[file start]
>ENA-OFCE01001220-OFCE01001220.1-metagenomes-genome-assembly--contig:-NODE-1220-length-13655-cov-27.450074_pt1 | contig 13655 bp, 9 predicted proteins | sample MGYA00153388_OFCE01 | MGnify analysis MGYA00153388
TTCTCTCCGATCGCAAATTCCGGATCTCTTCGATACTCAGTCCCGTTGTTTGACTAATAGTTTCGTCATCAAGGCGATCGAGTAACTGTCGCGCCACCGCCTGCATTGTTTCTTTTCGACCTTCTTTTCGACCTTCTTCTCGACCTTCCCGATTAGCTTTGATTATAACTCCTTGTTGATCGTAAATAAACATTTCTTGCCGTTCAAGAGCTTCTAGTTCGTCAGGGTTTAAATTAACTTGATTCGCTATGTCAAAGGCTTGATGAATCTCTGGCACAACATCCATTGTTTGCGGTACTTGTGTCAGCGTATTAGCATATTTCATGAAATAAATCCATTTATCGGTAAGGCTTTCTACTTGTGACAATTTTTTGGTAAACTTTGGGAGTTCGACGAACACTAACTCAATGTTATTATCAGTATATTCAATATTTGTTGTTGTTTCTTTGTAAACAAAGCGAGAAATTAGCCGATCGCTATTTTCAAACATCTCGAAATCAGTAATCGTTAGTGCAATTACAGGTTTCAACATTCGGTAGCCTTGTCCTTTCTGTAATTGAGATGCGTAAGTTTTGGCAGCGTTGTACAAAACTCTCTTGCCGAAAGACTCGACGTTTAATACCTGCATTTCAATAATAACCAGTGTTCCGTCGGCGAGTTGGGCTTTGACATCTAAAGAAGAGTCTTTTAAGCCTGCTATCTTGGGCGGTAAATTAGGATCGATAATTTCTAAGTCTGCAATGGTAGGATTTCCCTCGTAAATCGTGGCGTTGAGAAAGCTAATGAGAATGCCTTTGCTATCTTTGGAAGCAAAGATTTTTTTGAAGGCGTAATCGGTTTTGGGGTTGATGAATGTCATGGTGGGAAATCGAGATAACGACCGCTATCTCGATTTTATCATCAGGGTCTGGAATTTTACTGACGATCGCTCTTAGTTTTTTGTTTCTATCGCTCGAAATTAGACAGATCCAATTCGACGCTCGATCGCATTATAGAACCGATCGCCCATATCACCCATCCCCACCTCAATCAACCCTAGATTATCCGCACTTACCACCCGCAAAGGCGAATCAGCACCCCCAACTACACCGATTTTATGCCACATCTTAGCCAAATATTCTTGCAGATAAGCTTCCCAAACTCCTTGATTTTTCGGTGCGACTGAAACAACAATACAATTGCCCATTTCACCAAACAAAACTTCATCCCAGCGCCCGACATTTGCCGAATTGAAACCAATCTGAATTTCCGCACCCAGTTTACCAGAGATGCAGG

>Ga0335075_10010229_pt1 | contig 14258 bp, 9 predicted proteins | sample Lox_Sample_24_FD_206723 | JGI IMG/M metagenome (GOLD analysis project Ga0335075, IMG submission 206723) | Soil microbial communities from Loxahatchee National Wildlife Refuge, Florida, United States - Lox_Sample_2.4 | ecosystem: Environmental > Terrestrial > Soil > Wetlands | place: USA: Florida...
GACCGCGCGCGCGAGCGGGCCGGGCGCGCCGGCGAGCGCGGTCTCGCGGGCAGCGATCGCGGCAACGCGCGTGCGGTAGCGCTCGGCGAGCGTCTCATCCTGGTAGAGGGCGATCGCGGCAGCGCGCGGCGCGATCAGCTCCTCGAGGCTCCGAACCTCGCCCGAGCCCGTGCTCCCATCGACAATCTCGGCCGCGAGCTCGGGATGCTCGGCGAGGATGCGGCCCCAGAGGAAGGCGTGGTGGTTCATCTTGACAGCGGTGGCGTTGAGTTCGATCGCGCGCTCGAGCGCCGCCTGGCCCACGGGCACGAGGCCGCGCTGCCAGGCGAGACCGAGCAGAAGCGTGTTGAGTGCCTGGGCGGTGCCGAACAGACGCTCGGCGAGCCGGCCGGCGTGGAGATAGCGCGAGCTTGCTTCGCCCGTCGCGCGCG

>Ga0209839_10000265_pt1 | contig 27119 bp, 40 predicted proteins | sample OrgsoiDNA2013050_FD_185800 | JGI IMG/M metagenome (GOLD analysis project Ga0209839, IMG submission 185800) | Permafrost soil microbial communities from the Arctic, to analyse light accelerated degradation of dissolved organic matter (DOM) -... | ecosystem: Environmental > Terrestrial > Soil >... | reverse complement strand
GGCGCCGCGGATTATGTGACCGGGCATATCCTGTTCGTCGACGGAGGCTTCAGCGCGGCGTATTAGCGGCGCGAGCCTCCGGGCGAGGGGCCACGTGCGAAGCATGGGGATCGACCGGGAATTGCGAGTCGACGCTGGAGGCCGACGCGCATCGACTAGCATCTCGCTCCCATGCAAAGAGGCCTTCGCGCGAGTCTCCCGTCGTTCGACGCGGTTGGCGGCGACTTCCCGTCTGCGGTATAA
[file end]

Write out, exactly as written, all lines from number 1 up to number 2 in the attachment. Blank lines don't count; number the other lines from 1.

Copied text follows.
>ENA-OFCE01001220-OFCE01001220.1-metagenomes-genome-assembly--contig:-NODE-1220-length-13655-cov-27.450074_pt1 | contig 13655 bp, 9 predicted proteins | sample MGYA00153388_OFCE01 | MGnify analysis MGYA00153388
TTCTCTCCGATCGCAAATTCCGGATCTCTTCGATACTCAGTCCCGTTGTTTGACTAATAGTTTCGTCATCAAGGCGATCGAGTAACTGTCGCGCCACCGCCTGCATTGTTTCTTTTCGACCTTCTTTTCGACCTTCTTCTCGACCTTCCCGATTAGCTTTGATTATAACTCCTTGTTGATCGTAAATAAACATTTCTTGCCGTTCAAGAGCTTCTAGTTCGTCAGGGTTTAAATTAACTTGATTCGCTATGTCAAAGGCTTGATGAATCTCTGGCACAACATCCATTGTTTGCGGTACTTGTGTCAGCGTATTAGCATATTTCATGAAATAAATCCATTTATCGGTAAGGCTTTCTACTTGTGACAATTTTTTGGTAAACTTTGGGAGTTCGACGAACACTAACTCAATGTTATTATCAGTATATTCAATATTTGTTGTTGTTTCTTTGTAAACAAAGCGAGAAATTAGCCGATCGCTATTTTCAAACATCTCGAAATCAGTAATCGTTAGTGCAATTACAGGTTTCAACATTCGGTAGCCTTGTCCTTTCTGTAATTGAGATGCGTAAGTTTTGGCAGCGTTGTACAAAACTCTCTTGCCGAAAGACTCGACGTTTAATACCTGCATTTCAATAATAACCAGTGTTCCGTCGGCGAGTTGGGCTTTGACATCTAAAGAAGAGTCTTTTAAGCCTGCTATCTTGGGCGGTAAATTAGGATCGATAATTTCTAAGTCTGCAATGGTAGGATTTCCCTCGTAAATCGTGGCGTTGAGAAAGCTAATGAGAATGCCTTTGCTATCTTTGGAAGCAAAGATTTTTTTGAAGGCGTAATCGGTTTTGGGGTTGATGAATGTCATGGTGGGAAATCGAGATAACGACCGCTATCTCGATTTTATCATCAGGGTCTGGAATTTTACTGACGATCGCTCTTAGTTTTTTGTTTCTATCGCTCGAAATTAGACAGATCCAATTCGACGCTCGATCGCATTATAGAACCGATCGCCCATATCACCCATCCCCACCTCAATCAACCCTAGATTATCCGCACTTACCACCCGCAAAGGCGAATCAGCACCCCCAACTACACCGATTTTATGCCACATCTTAGCCAAATATTCTTGCAGATAAGCTTCCCAAACTCCTTGATTTTTCGGTGCGACTGAAACAACAATACAATTGCCCATTTCACCAAACAAAACTTCATCCCAGCGCCCGACATTTGCCGAATTGAAACCAATCTGAATTTCCGCACCCAGTTTACCAGAGATGCAGG